Store Cleaning

Cleaning is an important step in good store management, but will take on an additional dimension in 2020. Cleaning is usually associated with hygiene, reducing transfer of disease inoculum from one season to the next. It also has implications for chemical residues. A new, much lower, temporary Maximum Residue Level (tMRL) for CIPC is expected to be introduced next season following the chemical’s loss of approval. Cleaning your stores as soon as they are empty will therefore be critical to help avoid exceedances of this new level.

Minimising CIPC residue risk 

Cleaning will be one of the key pillars of industry-wide efforts towards minimising CIPC residues and is likely to be one of the conditions imposed for any tMRL. This is part of a Europe-wide effort to maintain the tMRL at a level where industry will not be adversely affected.

Filling stores with hot CIPC fog and, in later years, using fans to recirculate it, will have ensured all surfaces in stores are covered with CIPC-contaminated dust. With some fabrics, like concrete, CIPC can even penetrate inches below the surface. Add a bit of condensation, dust and soil and deposits can become a firmly attached layer (Figure 1). Taking the following steps will help to effectively remove CIPC-contaminated dust and deposits.

Europe-wide protocol has been released to help store managers with this task:

Key principles

  1. All stores with a history of CIPC use must be cleaned as soon as the 2019 crop has been unloaded.
  2. Cleaning activities must integrate safety parameters: always use personal protection equipment (PPE) and pay attention to safety when working at height.
  3. Keep written records and pictures of what has been cleaned, how and when. The buyer of the potatoes may request a record of cleaning activities.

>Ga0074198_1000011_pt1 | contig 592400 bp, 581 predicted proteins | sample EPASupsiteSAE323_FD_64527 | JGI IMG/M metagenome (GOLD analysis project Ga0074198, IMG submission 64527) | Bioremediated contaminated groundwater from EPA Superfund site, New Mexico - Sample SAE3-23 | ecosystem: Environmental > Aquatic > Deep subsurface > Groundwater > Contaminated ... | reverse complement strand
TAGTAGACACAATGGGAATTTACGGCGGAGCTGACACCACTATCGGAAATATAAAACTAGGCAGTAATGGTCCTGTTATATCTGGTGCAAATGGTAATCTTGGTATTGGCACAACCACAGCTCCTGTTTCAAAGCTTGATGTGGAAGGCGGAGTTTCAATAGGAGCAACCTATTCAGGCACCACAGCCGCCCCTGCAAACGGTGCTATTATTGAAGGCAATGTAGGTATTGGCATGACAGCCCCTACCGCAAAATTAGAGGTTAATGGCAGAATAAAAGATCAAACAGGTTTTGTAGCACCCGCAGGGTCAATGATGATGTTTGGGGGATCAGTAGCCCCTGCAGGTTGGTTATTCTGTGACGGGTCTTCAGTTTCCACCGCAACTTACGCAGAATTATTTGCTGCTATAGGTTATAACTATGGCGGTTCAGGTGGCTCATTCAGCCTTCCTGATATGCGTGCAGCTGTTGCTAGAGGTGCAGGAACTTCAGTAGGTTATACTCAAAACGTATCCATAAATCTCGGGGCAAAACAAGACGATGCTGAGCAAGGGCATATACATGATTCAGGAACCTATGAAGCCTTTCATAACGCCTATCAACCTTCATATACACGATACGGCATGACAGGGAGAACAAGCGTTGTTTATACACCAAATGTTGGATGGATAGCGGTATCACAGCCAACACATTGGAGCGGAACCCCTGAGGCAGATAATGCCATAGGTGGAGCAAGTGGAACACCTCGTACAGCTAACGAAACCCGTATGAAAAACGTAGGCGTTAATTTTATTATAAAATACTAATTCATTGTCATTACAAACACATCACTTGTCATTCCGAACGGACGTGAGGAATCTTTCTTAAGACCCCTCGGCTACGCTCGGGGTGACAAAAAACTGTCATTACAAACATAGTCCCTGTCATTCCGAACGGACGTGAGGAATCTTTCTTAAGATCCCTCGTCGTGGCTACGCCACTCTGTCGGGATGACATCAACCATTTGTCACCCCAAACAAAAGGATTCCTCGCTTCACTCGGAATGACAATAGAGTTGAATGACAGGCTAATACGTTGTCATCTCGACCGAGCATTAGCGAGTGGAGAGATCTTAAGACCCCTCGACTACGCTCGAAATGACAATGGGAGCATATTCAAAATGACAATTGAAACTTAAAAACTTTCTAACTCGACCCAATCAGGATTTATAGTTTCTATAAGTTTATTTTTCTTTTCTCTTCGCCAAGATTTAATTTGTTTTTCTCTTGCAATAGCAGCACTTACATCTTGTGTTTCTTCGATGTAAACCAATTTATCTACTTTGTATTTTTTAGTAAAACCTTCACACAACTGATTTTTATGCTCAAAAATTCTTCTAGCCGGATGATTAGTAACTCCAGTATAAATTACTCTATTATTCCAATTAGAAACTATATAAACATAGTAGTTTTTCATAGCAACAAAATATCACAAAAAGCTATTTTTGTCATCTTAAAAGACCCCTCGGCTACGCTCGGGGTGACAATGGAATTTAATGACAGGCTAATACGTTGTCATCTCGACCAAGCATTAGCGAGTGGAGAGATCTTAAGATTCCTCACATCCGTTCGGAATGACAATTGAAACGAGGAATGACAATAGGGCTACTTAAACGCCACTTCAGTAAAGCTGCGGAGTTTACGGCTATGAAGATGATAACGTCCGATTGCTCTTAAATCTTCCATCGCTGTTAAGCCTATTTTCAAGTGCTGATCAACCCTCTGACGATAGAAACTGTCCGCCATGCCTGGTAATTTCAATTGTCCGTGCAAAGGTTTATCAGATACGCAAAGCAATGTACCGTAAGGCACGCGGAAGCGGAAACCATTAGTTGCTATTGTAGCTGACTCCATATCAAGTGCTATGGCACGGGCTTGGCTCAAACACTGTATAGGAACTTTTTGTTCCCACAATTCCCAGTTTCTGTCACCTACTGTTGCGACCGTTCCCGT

4. Preferably use dry cleaning methods and in any case start with them. Only if no suitable dry cleaning method is available, or not sufficient for complete cleaning, should water be used. When using complementary wet cleaning, an acceptable method of collecting water and disposing of it appropriately must be used to avoid dispersing waste water into the environment.
  5. Care should be taken to minimise re-distribution of CIPC. Loose materials should be removed promptly, by vacuuming. Sweeping and brushing generate dust, which risks re-distribution.
  6. Cleaning must be carried out from top to bottom (i.e. roof to floor).
  7. CIPC is only slightly volatile. Volatilisation will contribute to removal of CIPC, but over longer periods of time. When the store is not in use for potato storage, doors and hatches should be left open to allow for continuous refreshment.
    • Underground cleaned ducts should also have a constant movement of air after cleaning, either by running fans or by natural draft. Low airspeed is sufficient.
  8. Where possible, first remove loose waste material by dry cleaning and then move store hardware (boxes, above ground ducts, etc.) outside so weather action (sun, rain, wind, temperature) can also contribute to CIPC removal.
  9. Cleaning efforts should focus in positions of highest contamination, like plenum and fans (see section 2.1 and 6).

European guidelines

Cleaning guidelines for reducing chlorpropham (CIPC) from potato stores and equipment

Figure 1: Concrete floor of main duct before cleaning

Figure 2: Main duct after cleaning

Minimising disease risk 

Ventilation and convection currents, caused by respiration heat from the crop, will circulate dust containing disease spores throughout the store. Cross-contamination of potato stocks is therefore inevitable. Major dust movement and dispersal also occurs when store activity, e.g. forklift truck movement, stirs up dust on the floor. The resultant dust cloud will settle on top of the crop, where the risk of condensation needed for spore germination is greatest.

Clearing dust and stray tubers from storage areas and ducts will normally remove the majority of residue or disease inoculum present. This is usually adequate for most ware crops.

  • Use a vacuum for removing loose dust
  • If wet rots have been a problem in previous seasons, pay attention to particularly affected areas of the store and boxes.

When should I use disinfectant to clean my store?

If total removal of viable disease spores is required, e.g. for high‑health crops, disinfectant can be used. This is particularly relevant in stores where bacterial soft rotting or damage-related fungal diseases such as dry rot have occurred. Most disinfectants will not work without prior cleaning and removal of dust and debris as they are readily deactivated by organic matter.

Make sure any disinfectant used on parts of the store that are in contact with crops are food-safe and acceptable to your intended market.

Soft rot in box store

Store hygiene checklist

✔ Remove all dust and debris as soon as store is empty, in preparation for following storage season 

✔ Vacuum dust – don’t sweep as it just relocates most of the dust

✔ If required, disinfect only after cleaning